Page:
Google recently released its latest science project, a galactic visualization simulator called “100,000 Stars.” The web application developed by the search engine company’s research division, Google Labs, allows the user to explore our stellar neighborhood using either Chrome or Firefox web browsers.
Using data collected by NASA and the European Space Agency, Google has put together an interactive map of 100,000 of the stars nearest to our solar system, including our closest neighbor, Alpha Centauri.
By clicking and zooming the user can adjust the orientation of the Milky Way and get a closer look at some of the larger, studied stars within the galaxy. Each of the named stars has a brief description as well as an artistic rendition of what the star might look like close up.
100,000 Stars isn’t just a step forward in mapping the galaxy, it’s also a benchmark test for Google’s powerful Chrome web browser. The web application uses advanced technologies such as WebGL, CSS3D and Web Audio to create a fluid, and seamless interactive product that is a sure indication of what the Internet is becoming and what it will be capable of doing.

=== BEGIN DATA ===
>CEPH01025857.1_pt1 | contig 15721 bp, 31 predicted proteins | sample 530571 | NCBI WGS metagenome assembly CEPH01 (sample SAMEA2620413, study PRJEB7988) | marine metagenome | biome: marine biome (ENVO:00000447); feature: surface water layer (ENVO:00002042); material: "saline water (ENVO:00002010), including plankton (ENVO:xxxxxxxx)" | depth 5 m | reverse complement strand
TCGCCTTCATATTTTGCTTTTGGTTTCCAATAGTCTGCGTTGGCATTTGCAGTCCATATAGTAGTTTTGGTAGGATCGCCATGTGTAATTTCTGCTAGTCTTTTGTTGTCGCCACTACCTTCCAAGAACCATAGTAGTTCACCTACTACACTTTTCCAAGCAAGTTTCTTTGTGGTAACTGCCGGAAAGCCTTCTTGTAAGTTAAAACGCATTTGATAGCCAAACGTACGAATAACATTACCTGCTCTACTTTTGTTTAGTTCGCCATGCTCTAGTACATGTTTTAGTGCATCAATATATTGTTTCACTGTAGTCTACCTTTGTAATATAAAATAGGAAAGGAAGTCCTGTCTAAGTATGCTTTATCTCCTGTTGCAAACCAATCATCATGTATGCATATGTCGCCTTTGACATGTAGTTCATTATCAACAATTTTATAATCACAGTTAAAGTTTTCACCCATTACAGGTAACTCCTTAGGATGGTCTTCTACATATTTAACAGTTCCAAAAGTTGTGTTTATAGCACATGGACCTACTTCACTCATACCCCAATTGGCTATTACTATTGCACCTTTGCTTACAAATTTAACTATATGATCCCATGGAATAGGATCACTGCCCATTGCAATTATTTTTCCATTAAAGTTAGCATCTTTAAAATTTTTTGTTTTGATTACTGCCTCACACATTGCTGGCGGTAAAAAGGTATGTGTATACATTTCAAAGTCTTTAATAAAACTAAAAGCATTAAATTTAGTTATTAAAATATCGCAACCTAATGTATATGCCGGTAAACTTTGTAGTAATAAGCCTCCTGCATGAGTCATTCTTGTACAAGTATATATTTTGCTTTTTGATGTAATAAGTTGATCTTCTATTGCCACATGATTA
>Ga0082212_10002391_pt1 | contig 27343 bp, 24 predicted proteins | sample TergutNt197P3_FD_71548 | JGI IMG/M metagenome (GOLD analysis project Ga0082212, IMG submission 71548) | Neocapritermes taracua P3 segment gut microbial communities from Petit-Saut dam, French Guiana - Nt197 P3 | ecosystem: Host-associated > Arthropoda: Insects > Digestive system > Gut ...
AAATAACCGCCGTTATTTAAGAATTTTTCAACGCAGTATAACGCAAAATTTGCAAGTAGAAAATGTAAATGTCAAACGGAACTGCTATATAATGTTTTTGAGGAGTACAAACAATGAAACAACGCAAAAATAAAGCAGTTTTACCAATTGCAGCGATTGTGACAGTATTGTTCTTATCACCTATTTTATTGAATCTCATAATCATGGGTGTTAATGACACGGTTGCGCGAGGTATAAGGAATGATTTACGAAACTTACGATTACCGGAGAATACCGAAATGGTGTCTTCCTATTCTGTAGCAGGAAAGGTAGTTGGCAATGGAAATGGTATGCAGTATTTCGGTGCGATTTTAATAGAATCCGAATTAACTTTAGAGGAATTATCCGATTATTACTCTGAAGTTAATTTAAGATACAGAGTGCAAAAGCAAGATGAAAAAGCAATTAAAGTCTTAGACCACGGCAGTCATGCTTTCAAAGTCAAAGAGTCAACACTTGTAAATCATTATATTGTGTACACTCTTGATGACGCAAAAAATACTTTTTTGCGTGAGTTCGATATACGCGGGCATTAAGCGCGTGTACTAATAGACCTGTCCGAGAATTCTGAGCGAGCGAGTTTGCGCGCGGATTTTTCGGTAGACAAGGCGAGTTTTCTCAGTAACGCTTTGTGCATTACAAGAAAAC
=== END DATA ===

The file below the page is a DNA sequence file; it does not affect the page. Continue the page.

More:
Along with ability to explore the galaxy individually, Google has also included a guided tour scored by acclaimed video game composer Sam Hulick, best known for the atmospheric tunes he created for the sci-fi trilogy Mass Effect.
The project is a small but important step toward public understanding of the universe, and Google has done a great job of making the experience both accessible and engaging. It’s easy to get lost in the sheer massiveness of our galaxy, jumping from star to star and obtaining a solid grasp of just how unfathomably large the universe is.
Take some time over the holiday to explore the galaxy with Google, and be thankful that publicly advancing scientific knowledge is still important in our tiny, fraction of the universe.
100,000 Stars currently supports Google Chrome and Mozilla Firefox web browsers, but works best within Google’s own product.